The Legends and Heroes Tour saluted AMA Motorcycle Hall of Fame member Dick Burleson during a special pre-race ceremony Saturday evening March 21 during the opening ceremony for Saturday evening’s Detroit Supercross.
Dick Burleson didn’t follow the normal route to motorcycle racing stardom by learning to ride at a very young age as many of his contemporaries did. Burleson was born in 1948 in Johnson City, Tennessee and at age 2 his family relocated to St. Joseph, Michigan, but it wasn’t until he was 18 and purchased a used Honda 90 to commute to his summer job that he finally started riding. Soon he and his bike were off to college at the University of Michigan where he connected with a group of off-road riders that had taken over a gravel pit near campus. Not knowing any better, Burleson joined in, riding his little 90cc Honda street bike at the gravel pit. A competitor by nature, it didn’t take long for him to discover his natural talent for off-road riding.
By the late 1960s, Burleson had entered the burgeoning sport of motocross, winning several district and national amateur MX championships before turning Pro and entering the Trans-AMA Motocross Series in 1970. In his first season as a professional motocrosser, Burleson finished fourth overall in the Trans-AMA – top American in the series. This earned him the title of “American Motocross Champion” (this was in the years preceding the AMA National Motocross Series).
Having excelled in motocross, Burleson began competing in AMA National Enduro events, which at that time were equal, if not greater, in importance to motocross racing. He enjoyed this different form of competition that tested his bike skills, fitness and analytical abilities. In 1971, John Penton invited Burleson to race on the American Trophy team that was competing in the International Six Days Trial (ISDT) at the Isle of Man. Despite the fact that a mechanical failure resulted in a DNF, Burleson was enthusiastic about representing his country in international competition.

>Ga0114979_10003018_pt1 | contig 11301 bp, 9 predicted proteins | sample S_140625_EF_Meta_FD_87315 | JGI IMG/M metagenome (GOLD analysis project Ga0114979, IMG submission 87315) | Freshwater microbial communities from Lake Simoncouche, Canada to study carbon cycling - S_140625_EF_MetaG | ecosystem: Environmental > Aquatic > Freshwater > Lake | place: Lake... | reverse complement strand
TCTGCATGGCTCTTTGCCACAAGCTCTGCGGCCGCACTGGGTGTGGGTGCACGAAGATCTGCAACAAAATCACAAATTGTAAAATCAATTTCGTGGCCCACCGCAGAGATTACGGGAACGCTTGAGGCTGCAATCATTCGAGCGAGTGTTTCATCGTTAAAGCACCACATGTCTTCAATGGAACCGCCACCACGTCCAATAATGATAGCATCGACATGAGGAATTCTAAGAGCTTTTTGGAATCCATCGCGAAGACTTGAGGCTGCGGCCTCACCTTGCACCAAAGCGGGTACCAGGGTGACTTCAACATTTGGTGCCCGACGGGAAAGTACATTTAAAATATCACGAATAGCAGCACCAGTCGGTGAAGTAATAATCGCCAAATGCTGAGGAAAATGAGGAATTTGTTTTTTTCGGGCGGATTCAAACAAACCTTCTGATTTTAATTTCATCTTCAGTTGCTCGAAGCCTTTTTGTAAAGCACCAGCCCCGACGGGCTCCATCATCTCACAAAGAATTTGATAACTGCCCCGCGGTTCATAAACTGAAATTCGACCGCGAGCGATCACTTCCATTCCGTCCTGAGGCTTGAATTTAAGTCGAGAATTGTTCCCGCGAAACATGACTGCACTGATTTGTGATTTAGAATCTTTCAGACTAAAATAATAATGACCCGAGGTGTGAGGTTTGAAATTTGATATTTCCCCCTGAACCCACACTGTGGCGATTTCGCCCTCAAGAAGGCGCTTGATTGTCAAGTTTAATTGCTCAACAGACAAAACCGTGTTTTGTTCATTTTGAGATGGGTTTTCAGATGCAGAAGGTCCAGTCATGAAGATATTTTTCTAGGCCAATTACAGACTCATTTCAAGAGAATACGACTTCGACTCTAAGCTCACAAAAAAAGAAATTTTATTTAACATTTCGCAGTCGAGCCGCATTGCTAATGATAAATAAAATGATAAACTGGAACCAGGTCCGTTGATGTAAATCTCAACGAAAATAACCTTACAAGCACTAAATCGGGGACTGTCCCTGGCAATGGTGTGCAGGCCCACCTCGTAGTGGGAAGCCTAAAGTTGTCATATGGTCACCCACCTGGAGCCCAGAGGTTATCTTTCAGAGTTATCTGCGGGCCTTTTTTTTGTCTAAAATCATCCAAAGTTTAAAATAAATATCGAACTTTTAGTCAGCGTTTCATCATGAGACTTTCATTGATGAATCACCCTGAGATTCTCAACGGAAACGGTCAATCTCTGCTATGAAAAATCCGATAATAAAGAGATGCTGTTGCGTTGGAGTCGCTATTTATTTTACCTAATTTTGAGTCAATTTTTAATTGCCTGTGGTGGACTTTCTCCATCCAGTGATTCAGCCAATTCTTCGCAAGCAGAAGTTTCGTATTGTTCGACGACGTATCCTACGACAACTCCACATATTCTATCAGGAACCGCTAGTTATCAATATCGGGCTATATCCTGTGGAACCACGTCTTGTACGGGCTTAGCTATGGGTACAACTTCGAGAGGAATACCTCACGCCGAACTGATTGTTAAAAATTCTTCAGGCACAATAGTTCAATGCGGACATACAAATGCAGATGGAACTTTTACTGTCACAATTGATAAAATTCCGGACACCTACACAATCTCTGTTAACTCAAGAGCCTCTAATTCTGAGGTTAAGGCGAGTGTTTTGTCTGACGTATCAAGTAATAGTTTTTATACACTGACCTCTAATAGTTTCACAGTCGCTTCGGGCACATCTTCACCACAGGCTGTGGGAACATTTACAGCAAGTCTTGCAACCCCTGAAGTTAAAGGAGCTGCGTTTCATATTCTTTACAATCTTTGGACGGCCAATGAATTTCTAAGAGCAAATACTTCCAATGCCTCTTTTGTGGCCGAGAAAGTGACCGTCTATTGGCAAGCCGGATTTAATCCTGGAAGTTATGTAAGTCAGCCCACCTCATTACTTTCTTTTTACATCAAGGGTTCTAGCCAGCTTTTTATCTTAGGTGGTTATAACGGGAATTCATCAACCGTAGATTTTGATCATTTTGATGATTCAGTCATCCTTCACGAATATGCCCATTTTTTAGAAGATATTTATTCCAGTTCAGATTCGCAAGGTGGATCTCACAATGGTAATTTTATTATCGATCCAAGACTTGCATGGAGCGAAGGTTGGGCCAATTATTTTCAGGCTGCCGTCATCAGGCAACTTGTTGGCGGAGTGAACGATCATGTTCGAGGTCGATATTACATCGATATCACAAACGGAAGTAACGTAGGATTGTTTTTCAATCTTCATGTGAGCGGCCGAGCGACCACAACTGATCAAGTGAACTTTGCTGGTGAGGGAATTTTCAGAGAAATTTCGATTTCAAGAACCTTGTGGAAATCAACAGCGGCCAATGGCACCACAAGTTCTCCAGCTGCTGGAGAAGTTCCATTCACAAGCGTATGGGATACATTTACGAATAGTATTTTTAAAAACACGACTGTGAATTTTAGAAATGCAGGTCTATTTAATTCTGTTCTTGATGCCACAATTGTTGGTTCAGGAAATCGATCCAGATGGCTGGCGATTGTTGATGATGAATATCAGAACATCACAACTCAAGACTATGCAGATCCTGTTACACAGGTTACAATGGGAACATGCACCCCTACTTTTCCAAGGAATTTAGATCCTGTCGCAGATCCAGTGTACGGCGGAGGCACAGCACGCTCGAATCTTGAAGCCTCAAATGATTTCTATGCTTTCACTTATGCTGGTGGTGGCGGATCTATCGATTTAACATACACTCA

The following year, Burleson was invited to participate in the ISDT again, this time in Czechoslovakia. Burleson finished impressively with a bronze medal and the American team was awarded the Watling Trophy for its improved performance.
After graduating from college, Burleson moved to Ohio to take a job as eastern service manager for Husqvarna. In 1973, Burleson was a part of the US team that earned America’s only ISDT Silver Vase victory. After the ISDT, which was held in Massachusetts that year, Burleson began riding a prototype Husqvarna 350cc that had been left behind by the Swedish team for the US Husky distributor. Burleson, who had been accustomed to riding 125cc and 175cc bikes, found the more powerful 350 perfectly suited to his riding style. He ended the 1973 season by wining three-straight AMA national enduros. By his retirement in 1981, Dick Burleson had captured a record-setting eight AMA Naitonal Enduro Championship titles.
Saturday evening’s pre-race ceremony Dick Burleson will be presented with the Legends and Heroes award on the Monster Energy Supercross Podium. King Richard will also be presented a personally monogrammed Rockwell watch to commemorate the event.
For more information: www.LegendsAndHeroesTour.org.